“All I have to look forward to is death.”
This bleak assessment came from the lips of a middle-aged woman, quoted by her daughter who was frustrated with her mother’s negative outlook on life. The daughter’s concern was understandable. No-one wants to see their loved ones depressed and preoccupied with death.
Yet from one perspective, her mother was speaking the truth – a truth that we all prefer to avoid. No matter how we like to dress it up, avoid it, or talk around it, all of us will die – and none of us (or very few, anyway) like the idea.
Our dog Cookie, now in her fourteenth year, is getting close to the end of her life. She is slowing down, but so far as I can tell she is not preoccupied with worries about when and how she will die. She lives for the moment, and most of her moments are spent sleeping. Her thought life seems to consist mostly of dreams of chasing squirrels, cats or motorcycles. This is interspersed with twice-daily thoughts of kibble, begging at the table whenever there are guests, and brief excursions to sniff out the daily news as she explores the “markers” left by other canines on her leisurely strolls down the streets of our neighbourhood.
Young children also live for the moment, and their innocence is part of their appeal. But as we grow to adulthood, the sons of Adam and daughters of Eve start to become conscious of the oppressive reality of death. We long for a life free of worry and care, but try as we might to shut the awareness of death out of our minds, it always lurks in the background.
There’s a very simple reason why we find death oppressive. We fear and hate death because we were intended to live forever with God and the people we love. Death separates us from God and the people we love most, and reminds us of our weakness, our dependency and our nakedness before God. This is why we don’t want to die or even think about the prospect.
The good news of Christmas is that our life doesn’t have to end in death. Yes, we will die, but Jesus came into the world to pay the penalty of our sin so that those who trust Him could be forgiven, have peace with God, and be raised up to live with Him in His eternal kingdom. It really is that simple.
The catch is that while this gift is completely free, it’s not cheap. The only way to receive this amazing gift – by far the best Christmas present ever given – is to face your failures, turn away from your sins (beginning with your pride and independence), admit that it’s not all about you and your projects and plans, face the fact that you are not the center of the universe, stop trying to run your own show, and surrender control of your life to the Messiah who was born in a stable, who died for you, and who alone is worthy to rule.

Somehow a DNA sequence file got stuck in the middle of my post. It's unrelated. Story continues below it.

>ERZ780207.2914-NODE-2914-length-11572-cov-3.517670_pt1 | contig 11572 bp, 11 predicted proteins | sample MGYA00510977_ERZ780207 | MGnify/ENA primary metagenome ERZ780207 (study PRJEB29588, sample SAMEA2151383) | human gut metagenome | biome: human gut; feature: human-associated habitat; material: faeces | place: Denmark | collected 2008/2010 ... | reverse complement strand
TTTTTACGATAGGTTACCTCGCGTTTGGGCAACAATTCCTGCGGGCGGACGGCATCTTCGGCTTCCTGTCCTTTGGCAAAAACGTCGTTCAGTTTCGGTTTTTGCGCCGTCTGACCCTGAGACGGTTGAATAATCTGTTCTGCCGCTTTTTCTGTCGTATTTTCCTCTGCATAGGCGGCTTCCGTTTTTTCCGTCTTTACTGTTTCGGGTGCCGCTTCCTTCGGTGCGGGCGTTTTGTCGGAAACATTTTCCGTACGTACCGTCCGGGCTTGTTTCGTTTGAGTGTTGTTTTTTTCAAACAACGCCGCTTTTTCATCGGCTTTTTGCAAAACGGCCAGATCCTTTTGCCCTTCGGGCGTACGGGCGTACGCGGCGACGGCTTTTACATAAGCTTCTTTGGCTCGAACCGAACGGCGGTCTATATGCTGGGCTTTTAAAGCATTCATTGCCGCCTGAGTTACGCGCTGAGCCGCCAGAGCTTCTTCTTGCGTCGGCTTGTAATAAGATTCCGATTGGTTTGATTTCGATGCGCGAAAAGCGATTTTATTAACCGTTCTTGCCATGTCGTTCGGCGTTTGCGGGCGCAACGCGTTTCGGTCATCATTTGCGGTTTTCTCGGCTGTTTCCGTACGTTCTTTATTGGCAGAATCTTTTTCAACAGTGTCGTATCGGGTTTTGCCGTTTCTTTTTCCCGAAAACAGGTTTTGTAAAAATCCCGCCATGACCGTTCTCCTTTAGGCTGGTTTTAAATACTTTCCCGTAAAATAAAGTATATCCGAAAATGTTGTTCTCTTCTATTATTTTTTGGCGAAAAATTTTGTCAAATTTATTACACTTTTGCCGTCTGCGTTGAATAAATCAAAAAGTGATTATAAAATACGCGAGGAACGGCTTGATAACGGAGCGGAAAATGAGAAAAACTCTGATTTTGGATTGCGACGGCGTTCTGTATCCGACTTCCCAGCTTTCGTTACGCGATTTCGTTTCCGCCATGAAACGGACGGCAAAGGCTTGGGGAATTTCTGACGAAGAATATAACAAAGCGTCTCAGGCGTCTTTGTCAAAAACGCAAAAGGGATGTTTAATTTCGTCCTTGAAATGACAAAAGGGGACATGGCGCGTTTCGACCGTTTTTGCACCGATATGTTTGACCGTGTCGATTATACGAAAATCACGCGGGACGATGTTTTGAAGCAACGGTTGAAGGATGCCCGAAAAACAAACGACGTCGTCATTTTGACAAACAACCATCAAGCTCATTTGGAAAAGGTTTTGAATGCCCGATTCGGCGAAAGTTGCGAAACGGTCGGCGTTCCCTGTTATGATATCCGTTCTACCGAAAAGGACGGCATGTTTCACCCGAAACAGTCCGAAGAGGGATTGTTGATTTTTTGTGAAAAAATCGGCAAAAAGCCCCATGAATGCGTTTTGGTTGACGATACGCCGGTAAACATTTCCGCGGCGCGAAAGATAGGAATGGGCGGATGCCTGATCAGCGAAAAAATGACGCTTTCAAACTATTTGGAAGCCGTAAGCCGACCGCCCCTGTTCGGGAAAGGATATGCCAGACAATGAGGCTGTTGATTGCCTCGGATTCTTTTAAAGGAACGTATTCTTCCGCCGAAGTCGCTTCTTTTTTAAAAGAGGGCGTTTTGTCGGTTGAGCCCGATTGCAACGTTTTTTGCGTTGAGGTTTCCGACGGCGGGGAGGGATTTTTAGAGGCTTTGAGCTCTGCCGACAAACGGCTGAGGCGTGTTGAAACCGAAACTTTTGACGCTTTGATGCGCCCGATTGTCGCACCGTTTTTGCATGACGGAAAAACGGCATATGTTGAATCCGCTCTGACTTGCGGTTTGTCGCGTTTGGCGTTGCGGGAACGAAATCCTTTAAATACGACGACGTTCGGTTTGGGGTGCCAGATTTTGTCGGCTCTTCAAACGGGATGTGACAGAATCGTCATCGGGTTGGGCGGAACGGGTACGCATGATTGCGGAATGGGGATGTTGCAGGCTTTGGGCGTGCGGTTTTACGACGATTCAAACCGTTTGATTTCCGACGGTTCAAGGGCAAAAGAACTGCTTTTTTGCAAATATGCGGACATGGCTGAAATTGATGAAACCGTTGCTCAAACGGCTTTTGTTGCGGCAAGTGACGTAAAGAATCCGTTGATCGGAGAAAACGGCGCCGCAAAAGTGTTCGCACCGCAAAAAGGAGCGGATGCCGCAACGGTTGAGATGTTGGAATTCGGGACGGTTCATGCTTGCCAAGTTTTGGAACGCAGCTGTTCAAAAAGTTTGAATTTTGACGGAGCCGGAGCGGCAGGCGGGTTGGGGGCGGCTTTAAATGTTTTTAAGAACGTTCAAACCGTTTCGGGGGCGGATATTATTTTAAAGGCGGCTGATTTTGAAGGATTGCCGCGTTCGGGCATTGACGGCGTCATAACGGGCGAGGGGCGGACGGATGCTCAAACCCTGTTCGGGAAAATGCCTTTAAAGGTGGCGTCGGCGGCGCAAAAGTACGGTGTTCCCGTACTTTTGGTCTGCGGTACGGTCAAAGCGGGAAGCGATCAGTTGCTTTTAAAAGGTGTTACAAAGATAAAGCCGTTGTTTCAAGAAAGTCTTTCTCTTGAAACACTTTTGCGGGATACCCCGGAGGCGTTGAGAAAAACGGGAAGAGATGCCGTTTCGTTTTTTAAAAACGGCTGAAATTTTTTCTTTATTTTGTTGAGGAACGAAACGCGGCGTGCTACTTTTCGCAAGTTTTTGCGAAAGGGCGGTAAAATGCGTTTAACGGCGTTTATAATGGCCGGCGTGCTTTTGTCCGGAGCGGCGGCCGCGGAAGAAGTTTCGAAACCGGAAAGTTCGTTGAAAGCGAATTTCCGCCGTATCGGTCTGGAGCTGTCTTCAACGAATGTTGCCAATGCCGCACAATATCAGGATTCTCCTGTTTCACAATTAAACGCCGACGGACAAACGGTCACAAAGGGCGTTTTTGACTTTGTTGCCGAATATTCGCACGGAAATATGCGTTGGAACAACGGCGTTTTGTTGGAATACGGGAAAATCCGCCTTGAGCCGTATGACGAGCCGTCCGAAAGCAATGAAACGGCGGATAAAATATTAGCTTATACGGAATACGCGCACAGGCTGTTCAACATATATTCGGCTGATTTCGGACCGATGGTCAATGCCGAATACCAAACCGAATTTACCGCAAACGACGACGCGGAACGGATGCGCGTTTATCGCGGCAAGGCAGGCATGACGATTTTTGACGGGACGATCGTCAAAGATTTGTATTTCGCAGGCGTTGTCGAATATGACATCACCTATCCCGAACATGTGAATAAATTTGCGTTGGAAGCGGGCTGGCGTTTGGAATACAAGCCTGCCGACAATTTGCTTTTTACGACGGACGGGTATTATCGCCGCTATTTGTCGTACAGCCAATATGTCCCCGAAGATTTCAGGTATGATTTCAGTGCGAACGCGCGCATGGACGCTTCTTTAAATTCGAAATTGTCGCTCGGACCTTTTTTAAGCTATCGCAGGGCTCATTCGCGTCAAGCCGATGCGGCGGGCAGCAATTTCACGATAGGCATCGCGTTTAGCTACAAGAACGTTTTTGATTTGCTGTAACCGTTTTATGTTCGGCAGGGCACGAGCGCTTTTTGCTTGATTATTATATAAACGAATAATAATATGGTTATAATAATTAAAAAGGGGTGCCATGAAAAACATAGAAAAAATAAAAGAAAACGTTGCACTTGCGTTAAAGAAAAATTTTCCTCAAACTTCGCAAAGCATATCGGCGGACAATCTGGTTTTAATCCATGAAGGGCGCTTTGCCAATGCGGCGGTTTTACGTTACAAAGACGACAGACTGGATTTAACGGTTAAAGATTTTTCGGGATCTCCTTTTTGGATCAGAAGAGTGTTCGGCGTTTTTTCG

When I was in my late teens and early twenties, I had dreams of taking my guitar on the coffeehouse circuit. One of my guitar-playing buddies got me a gig at a Chinese restaurant (no kidding !) where my assignment was to play and sing in the bar for three hours unamplified. Unless you’ve tried, you have no idea how hard this is. I found it no easy task to hold the attention of a drinking crowd with an unamplified acoustic guitar and no microphone.
My buddy, however, wanted to help me out, so he taught me a song that was a big hit at the bar. The song was called “In Heaven there is no beer”. The gist of it was that since beer was not allowed in heaven, we might as well enjoy it on earth.
At the time I simply found this song amusing, but I now see that it was actually making quite a significant statement about life. Whatever you think about beer-drinking, one of the key messages of this song is that for people who like to enjoy life, the prospect of going to heaven is actually not all that appealing. That’s because in heaven as we usually think of it, you don’t actually get to do anything. You just sit around on a cloud and play a harp all day.
Isn’t it a relief to know that this is not what God actually has in mind for us? The reason we don’t get excited about floating on a cloud forever is because God never made us for that. We want to live forever on the earth because that is actually what we were made for. His amazingly good plan for us is to restore the earth through the man He has sent to be our Saviour – Jesus, the Messiah, who came once to sacrifice His life so that we could be forgiven and have peace with God, and who is coming again in glory to rule openly as King.
Everyone is looking for hope, but not all the things we hope for are reliable. Sometimes – many times, in fact – we fix our hopes on things, events or people that end up disappointing us. Jesus is not like that. Jesus is faithful. No-one who reads the New Testament with an open mind and heart can doubt that he was the best, most faithful man who ever lived. He is the hope of all the earth, and His free gift of eternal life is available to all who are willing to humble themselves and surrender to Him. That includes you, my friend.
What do I really want for Christmas? The deepest desire of my heart is that my friends, family and workmates – all those in my life who are living independently of Jesus, or who are looking elsewhere for hope – might discover once and for all the best present of all, the only Christmas gift that really counts, the gift that makes everything else worthwhile. His name is Jesus, He truly is the reason for the season, He came to earth for you, and He is coming again to rule and to reign. Life and death are in His hands, and to those who trust Him, He gives hope that nothing can destroy.